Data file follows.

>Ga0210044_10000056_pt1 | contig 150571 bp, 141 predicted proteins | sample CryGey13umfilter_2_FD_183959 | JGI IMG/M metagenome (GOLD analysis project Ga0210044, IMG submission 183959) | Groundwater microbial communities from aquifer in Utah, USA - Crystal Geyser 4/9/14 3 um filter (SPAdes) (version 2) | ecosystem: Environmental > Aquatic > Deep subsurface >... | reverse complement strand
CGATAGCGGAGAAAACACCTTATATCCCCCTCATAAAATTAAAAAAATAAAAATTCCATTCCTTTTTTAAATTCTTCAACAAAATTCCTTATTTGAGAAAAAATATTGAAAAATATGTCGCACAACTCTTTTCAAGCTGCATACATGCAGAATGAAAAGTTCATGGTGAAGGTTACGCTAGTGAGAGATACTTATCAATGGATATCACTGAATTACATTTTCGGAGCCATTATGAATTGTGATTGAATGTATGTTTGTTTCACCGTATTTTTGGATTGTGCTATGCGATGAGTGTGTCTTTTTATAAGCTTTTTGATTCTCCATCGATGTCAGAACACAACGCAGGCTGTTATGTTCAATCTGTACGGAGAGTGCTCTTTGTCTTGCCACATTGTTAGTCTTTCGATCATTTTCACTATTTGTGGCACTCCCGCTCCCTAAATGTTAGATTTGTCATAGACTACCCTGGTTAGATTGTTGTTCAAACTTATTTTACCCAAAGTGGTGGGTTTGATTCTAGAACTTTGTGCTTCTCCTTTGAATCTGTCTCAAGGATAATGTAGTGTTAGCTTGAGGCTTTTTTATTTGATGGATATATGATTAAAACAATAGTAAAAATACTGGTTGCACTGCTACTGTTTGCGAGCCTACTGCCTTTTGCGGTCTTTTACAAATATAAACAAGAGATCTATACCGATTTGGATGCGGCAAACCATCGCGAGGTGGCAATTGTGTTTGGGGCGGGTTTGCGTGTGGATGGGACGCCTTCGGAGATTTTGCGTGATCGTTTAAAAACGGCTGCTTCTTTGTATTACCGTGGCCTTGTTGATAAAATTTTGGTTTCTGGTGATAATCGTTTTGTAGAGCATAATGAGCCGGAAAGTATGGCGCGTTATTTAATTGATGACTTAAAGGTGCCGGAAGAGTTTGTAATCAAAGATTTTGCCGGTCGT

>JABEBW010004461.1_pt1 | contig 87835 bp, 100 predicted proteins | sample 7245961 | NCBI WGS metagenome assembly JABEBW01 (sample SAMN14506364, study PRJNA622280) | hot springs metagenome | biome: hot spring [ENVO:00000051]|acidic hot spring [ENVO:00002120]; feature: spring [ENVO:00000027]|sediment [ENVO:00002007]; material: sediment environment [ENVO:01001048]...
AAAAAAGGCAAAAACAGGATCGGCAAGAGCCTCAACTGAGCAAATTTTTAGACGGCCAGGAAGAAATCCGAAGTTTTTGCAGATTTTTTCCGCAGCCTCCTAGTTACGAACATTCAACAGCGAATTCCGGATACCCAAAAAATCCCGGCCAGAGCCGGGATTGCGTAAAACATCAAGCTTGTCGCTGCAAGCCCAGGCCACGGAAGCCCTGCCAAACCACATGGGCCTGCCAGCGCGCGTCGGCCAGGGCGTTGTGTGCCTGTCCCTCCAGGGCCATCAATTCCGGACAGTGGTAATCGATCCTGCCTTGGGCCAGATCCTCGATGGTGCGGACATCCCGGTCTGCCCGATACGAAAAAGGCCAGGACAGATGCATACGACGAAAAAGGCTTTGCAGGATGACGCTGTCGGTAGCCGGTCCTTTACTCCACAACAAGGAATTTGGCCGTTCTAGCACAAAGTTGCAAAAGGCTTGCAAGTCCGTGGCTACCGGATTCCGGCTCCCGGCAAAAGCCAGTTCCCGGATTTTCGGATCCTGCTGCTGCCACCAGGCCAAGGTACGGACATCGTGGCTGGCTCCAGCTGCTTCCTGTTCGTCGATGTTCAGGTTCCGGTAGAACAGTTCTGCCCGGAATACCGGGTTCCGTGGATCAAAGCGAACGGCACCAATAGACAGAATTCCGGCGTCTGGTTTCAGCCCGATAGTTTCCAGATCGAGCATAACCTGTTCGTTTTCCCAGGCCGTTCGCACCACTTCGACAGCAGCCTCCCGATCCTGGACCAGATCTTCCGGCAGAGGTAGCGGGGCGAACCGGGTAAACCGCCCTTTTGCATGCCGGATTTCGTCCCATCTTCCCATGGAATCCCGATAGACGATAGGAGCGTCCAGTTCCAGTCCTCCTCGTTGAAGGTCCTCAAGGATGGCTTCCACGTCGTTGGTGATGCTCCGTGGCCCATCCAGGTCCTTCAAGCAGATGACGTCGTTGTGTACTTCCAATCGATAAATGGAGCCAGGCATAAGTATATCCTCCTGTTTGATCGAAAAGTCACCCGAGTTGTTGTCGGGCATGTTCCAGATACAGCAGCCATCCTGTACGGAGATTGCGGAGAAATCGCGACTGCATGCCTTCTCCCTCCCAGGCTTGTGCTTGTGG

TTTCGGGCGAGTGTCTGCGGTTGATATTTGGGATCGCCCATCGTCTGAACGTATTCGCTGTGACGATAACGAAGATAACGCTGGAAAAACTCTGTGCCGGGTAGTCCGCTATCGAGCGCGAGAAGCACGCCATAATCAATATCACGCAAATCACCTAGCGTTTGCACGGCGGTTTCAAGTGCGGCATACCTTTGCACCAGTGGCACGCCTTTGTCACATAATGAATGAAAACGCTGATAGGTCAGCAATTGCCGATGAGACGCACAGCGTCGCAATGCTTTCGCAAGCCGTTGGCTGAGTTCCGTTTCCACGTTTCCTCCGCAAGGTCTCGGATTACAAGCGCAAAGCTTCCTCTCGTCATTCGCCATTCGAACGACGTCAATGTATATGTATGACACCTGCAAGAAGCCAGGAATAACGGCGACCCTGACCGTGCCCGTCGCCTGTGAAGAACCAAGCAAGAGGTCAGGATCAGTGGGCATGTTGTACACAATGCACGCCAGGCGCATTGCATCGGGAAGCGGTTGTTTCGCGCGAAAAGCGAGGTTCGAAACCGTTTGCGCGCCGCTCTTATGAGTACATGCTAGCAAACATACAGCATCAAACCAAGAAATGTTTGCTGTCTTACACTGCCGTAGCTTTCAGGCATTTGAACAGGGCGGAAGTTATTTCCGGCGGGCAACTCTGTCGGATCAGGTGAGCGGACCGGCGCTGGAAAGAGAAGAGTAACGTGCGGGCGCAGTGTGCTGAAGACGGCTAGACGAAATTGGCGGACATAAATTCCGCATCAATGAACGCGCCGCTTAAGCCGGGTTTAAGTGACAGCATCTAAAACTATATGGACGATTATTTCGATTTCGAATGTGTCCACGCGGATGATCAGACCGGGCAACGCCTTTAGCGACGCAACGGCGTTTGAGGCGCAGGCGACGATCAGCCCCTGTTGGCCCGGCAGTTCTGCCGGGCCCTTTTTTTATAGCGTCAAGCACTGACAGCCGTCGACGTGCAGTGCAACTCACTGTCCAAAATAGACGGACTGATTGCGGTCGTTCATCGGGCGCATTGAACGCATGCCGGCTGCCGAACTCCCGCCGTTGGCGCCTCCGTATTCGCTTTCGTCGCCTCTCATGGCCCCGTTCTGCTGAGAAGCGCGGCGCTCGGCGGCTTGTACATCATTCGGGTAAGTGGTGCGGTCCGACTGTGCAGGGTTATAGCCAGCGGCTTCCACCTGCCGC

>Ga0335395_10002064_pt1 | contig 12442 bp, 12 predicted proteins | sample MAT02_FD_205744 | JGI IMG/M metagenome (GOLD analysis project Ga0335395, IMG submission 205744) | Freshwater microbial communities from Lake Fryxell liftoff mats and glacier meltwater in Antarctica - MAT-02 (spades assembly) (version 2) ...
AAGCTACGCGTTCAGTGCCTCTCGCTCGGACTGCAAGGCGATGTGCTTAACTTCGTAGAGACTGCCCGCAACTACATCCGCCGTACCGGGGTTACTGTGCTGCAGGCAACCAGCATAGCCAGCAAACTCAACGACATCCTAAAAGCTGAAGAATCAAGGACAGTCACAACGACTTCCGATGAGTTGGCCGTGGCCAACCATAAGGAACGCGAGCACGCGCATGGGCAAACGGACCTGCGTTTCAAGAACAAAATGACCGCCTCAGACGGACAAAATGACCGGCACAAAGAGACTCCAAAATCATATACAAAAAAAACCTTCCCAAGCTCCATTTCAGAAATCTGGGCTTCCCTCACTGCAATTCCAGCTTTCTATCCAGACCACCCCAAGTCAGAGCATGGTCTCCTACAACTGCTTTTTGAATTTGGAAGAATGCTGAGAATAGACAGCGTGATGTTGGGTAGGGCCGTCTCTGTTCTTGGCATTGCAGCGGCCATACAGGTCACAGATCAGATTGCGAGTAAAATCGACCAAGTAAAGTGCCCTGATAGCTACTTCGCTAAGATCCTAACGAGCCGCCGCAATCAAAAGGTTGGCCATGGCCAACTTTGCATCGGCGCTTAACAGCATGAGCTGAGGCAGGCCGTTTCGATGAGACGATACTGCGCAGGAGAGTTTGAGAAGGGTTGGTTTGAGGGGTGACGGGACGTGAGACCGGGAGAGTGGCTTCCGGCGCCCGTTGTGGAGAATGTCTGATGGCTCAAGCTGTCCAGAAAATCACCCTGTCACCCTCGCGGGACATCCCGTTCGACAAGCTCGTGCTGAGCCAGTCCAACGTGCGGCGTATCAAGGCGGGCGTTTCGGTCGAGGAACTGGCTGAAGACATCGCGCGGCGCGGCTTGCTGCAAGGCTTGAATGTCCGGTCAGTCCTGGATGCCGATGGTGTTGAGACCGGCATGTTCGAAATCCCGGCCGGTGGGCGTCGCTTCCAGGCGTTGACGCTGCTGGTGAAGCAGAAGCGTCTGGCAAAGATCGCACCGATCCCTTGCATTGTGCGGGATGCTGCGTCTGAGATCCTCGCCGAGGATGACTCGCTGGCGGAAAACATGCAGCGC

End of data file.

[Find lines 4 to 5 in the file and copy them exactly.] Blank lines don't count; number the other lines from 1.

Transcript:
AAAAAAGGCAAAAACAGGATCGGCAAGAGCCTCAACTGAGCAAATTTTTAGACGGCCAGGAAGAAATCCGAAGTTTTTGCAGATTTTTTCCGCAGCCTCCTAGTTACGAACATTCAACAGCGAATTCCGGATACCCAAAAAATCCCGGCCAGAGCCGGGATTGCGTAAAACATCAAGCTTGTCGCTGCAAGCCCAGGCCACGGAAGCCCTGCCAAACCACATGGGCCTGCCAGCGCGCGTCGGCCAGGGCGTTGTGTGCCTGTCCCTCCAGGGCCATCAATTCCGGACAGTGGTAATCGATCCTGCCTTGGGCCAGATCCTCGATGGTGCGGACATCCCGGTCTGCCCGATACGAAAAAGGCCAGGACAGATGCATACGACGAAAAAGGCTTTGCAGGATGACGCTGTCGGTAGCCGGTCCTTTACTCCACAACAAGGAATTTGGCCGTTCTAGCACAAAGTTGCAAAAGGCTTGCAAGTCCGTGGCTACCGGATTCCGGCTCCCGGCAAAAGCCAGTTCCCGGATTTTCGGATCCTGCTGCTGCCACCAGGCCAAGGTACGGACATCGTGGCTGGCTCCAGCTGCTTCCTGTTCGTCGATGTTCAGGTTCCGGTAGAACAGTTCTGCCCGGAATACCGGGTTCCGTGGATCAAAGCGAACGGCACCAATAGACAGAATTCCGGCGTCTGGTTTCAGCCCGATAGTTTCCAGATCGAGCATAACCTGTTCGTTTTCCCAGGCCGTTCGCACCACTTCGACAGCAGCCTCCCGATCCTGGACCAGATCTTCCGGCAGAGGTAGCGGGGCGAACCGGGTAAACCGCCCTTTTGCATGCCGGATTTCGTCCCATCTTCCCATGGAATCCCGATAGACGATAGGAGCGTCCAGTTCCAGTCCTCCTCGTTGAAGGTCCTCAAGGATGGCTTCCACGTCGTTGGTGATGCTCCGTGGCCCATCCAGGTCCTTCAAGCAGATGACGTCGTTGTGTACTTCCAATCGATAAATGGAGCCAGGCATAAGTATATCCTCCTGTTTGATCGAAAAGTCACCCGAGTTGTTGTCGGGCATGTTCCAGATACAGCAGCCATCCTGTACGGAGATTGCGGAGAAATCGCGACTGCATGCCTTCTCCCTCCCAGGCTTGTGCTTGTGG

TTTCGGGCGAGTGTCTGCGGTTGATATTTGGGATCGCCCATCGTCTGAACGTATTCGCTGTGACGATAACGAAGATAACGCTGGAAAAACTCTGTGCCGGGTAGTCCGCTATCGAGCGCGAGAAGCACGCCATAATCAATATCACGCAAATCACCTAGCGTTTGCACGGCGGTTTCAAGTGCGGCATACCTTTGCACCAGTGGCACGCCTTTGTCACATAATGAATGAAAACGCTGATAGGTCAGCAATTGCCGATGAGACGCACAGCGTCGCAATGCTTTCGCAAGCCGTTGGCTGAGTTCCGTTTCCACGTTTCCTCCGCAAGGTCTCGGATTACAAGCGCAAAGCTTCCTCTCGTCATTCGCCATTCGAACGACGTCAATGTATATGTATGACACCTGCAAGAAGCCAGGAATAACGGCGACCCTGACCGTGCCCGTCGCCTGTGAAGAACCAAGCAAGAGGTCAGGATCAGTGGGCATGTTGTACACAATGCACGCCAGGCGCATTGCATCGGGAAGCGGTTGTTTCGCGCGAAAAGCGAGGTTCGAAACCGTTTGCGCGCCGCTCTTATGAGTACATGCTAGCAAACATACAGCATCAAACCAAGAAATGTTTGCTGTCTTACACTGCCGTAGCTTTCAGGCATTTGAACAGGGCGGAAGTTATTTCCGGCGGGCAACTCTGTCGGATCAGGTGAGCGGACCGGCGCTGGAAAGAGAAGAGTAACGTGCGGGCGCAGTGTGCTGAAGACGGCTAGACGAAATTGGCGGACATAAATTCCGCATCAATGAACGCGCCGCTTAAGCCGGGTTTAAGTGACAGCATCTAAAACTATATGGACGATTATTTCGATTTCGAATGTGTCCACGCGGATGATCAGACCGGGCAACGCCTTTAGCGACGCAACGGCGTTTGAGGCGCAGGCGACGATCAGCCCCTGTTGGCCCGGCAGTTCTGCCGGGCCCTTTTTTTATAGCGTCAAGCACTGACAGCCGTCGACGTGCAGTGCAACTCACTGTCCAAAATAGACGGACTGATTGCGGTCGTTCATCGGGCGCATTGAACGCATGCCGGCTGCCGAACTCCCGCCGTTGGCGCCTCCGTATTCGCTTTCGTCGCCTCTCATGGCCCCGTTCTGCTGAGAAGCGCGGCGCTCGGCGGCTTGTACATCATTCGGGTAAGTGGTGCGGTCCGACTGTGCAGGGTTATAGCCAGCGGCTTCCACCTGCCGC